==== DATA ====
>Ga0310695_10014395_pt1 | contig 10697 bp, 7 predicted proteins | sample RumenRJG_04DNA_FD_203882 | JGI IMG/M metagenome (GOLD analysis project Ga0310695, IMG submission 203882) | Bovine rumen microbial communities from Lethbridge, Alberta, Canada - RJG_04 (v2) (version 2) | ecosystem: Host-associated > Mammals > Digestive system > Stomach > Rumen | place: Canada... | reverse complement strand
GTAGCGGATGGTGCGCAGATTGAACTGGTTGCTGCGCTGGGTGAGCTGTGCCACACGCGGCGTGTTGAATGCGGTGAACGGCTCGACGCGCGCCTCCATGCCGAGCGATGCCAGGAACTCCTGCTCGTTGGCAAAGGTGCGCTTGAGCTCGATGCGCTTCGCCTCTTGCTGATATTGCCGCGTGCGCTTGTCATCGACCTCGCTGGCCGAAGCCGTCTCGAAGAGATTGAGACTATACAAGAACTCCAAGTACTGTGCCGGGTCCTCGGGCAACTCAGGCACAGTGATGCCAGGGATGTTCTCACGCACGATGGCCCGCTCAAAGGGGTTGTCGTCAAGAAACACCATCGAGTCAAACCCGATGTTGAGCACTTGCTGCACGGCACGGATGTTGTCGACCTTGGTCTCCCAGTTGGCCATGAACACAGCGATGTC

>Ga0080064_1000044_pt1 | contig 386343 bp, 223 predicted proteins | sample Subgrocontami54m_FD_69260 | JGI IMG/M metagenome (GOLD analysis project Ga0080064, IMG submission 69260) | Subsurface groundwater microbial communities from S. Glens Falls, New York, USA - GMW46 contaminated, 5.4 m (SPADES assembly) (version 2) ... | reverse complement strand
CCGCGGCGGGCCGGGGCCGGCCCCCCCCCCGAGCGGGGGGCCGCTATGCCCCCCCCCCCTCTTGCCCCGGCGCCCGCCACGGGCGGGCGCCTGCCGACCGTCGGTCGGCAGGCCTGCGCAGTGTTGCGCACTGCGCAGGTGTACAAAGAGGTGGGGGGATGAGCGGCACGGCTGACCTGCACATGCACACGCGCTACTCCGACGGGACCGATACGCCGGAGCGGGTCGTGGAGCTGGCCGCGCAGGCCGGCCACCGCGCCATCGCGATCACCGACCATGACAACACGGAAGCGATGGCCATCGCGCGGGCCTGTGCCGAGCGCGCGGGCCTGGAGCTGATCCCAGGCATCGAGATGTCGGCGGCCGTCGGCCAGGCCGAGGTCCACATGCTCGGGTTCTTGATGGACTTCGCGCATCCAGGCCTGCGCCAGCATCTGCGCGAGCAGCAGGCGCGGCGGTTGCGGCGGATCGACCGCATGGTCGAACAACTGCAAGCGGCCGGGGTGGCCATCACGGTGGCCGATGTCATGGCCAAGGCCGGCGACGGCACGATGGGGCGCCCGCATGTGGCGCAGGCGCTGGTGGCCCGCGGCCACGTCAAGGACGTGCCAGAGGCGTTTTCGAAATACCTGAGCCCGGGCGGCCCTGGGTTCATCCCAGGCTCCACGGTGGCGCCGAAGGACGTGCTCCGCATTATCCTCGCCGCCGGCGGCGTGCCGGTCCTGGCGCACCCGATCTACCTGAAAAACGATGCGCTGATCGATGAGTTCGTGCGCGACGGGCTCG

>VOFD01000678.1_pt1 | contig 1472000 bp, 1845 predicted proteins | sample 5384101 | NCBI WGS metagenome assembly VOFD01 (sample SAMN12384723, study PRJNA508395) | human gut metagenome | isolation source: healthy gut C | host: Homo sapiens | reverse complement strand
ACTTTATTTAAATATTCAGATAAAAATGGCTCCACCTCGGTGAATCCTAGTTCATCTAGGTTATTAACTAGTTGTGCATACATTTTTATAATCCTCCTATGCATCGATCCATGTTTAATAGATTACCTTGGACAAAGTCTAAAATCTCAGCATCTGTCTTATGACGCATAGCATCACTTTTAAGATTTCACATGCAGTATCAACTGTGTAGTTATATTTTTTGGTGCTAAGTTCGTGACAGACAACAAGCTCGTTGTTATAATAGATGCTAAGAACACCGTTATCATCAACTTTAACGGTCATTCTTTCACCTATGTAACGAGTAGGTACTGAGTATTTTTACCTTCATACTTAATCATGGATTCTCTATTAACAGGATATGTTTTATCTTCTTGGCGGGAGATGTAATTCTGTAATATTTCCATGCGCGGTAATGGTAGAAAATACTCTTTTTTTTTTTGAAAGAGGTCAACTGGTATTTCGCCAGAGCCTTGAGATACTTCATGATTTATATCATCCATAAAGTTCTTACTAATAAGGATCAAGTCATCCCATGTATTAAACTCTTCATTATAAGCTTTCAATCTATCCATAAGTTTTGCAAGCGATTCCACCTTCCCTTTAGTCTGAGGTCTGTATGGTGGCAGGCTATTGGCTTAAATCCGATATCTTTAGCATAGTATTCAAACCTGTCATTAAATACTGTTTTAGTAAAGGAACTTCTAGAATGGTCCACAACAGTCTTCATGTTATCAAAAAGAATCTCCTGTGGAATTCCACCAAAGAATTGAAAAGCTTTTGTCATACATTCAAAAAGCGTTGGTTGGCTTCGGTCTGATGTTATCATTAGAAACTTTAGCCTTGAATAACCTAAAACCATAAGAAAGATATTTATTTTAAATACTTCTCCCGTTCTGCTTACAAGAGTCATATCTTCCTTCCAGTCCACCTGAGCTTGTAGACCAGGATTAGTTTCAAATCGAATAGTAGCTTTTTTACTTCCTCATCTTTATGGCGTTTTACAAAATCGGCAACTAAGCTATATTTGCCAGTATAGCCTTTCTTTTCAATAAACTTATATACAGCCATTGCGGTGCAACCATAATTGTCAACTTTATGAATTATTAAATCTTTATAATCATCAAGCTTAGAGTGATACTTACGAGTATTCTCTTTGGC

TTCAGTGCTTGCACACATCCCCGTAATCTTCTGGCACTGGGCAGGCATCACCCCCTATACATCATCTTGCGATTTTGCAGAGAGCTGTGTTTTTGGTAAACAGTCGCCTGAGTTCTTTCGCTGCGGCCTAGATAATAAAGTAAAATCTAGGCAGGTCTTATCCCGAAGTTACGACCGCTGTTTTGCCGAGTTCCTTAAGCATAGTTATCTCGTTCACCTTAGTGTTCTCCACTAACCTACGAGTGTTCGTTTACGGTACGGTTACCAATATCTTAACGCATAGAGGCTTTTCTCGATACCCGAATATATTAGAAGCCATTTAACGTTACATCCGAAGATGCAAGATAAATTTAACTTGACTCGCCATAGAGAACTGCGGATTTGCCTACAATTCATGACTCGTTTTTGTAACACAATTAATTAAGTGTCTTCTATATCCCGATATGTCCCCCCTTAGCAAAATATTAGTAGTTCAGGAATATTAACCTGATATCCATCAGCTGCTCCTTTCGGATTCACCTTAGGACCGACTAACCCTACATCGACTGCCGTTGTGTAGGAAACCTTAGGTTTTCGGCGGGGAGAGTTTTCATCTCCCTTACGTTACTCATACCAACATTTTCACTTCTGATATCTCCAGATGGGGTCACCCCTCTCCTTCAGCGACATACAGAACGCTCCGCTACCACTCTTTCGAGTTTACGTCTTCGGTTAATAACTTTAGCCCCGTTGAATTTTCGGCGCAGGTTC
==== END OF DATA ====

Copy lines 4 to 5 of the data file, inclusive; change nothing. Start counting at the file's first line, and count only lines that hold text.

CCGCGGCGGGCCGGGGCCGGCCCCCCCCCCGAGCGGGGGGCCGCTATGCCCCCCCCCCCTCTTGCCCCGGCGCCCGCCACGGGCGGGCGCCTGCCGACCGTCGGTCGGCAGGCCTGCGCAGTGTTGCGCACTGCGCAGGTGTACAAAGAGGTGGGGGGATGAGCGGCACGGCTGACCTGCACATGCACACGCGCTACTCCGACGGGACCGATACGCCGGAGCGGGTCGTGGAGCTGGCCGCGCAGGCCGGCCACCGCGCCATCGCGATCACCGACCATGACAACACGGAAGCGATGGCCATCGCGCGGGCCTGTGCCGAGCGCGCGGGCCTGGAGCTGATCCCAGGCATCGAGATGTCGGCGGCCGTCGGCCAGGCCGAGGTCCACATGCTCGGGTTCTTGATGGACTTCGCGCATCCAGGCCTGCGCCAGCATCTGCGCGAGCAGCAGGCGCGGCGGTTGCGGCGGATCGACCGCATGGTCGAACAACTGCAAGCGGCCGGGGTGGCCATCACGGTGGCCGATGTCATGGCCAAGGCCGGCGACGGCACGATGGGGCGCCCGCATGTGGCGCAGGCGCTGGTGGCCCGCGGCCACGTCAAGGACGTGCCAGAGGCGTTTTCGAAATACCTGAGCCCGGGCGGCCCTGGGTTCATCCCAGGCTCCACGGTGGCGCCGAAGGACGTGCTCCGCATTATCCTCGCCGCCGGCGGCGTGCCGGTCCTGGCGCACCCGATCTACCTGAAAAACGATGCGCTGATCGATGAGTTCGTGCGCGACGGGCTCG

>VOFD01000678.1_pt1 | contig 1472000 bp, 1845 predicted proteins | sample 5384101 | NCBI WGS metagenome assembly VOFD01 (sample SAMN12384723, study PRJNA508395) | human gut metagenome | isolation source: healthy gut C | host: Homo sapiens | reverse complement strand